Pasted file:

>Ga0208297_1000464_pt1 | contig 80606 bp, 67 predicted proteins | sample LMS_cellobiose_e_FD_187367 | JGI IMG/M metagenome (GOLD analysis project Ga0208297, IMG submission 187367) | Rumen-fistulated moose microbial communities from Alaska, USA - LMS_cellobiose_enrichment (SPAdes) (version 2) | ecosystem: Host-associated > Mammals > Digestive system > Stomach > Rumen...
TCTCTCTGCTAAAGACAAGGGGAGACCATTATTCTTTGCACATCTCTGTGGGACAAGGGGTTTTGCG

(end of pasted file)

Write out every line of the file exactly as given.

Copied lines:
>Ga0208297_1000464_pt1 | contig 80606 bp, 67 predicted proteins | sample LMS_cellobiose_e_FD_187367 | JGI IMG/M metagenome (GOLD analysis project Ga0208297, IMG submission 187367) | Rumen-fistulated moose microbial communities from Alaska, USA - LMS_cellobiose_enrichment (SPAdes) (version 2) | ecosystem: Host-associated > Mammals > Digestive system > Stomach > Rumen...
TCTCTCTGCTAAAGACAAGGGGAGACCATTATTCTTTGCACATCTCTGTGGGACAAGGGGTTTTGCG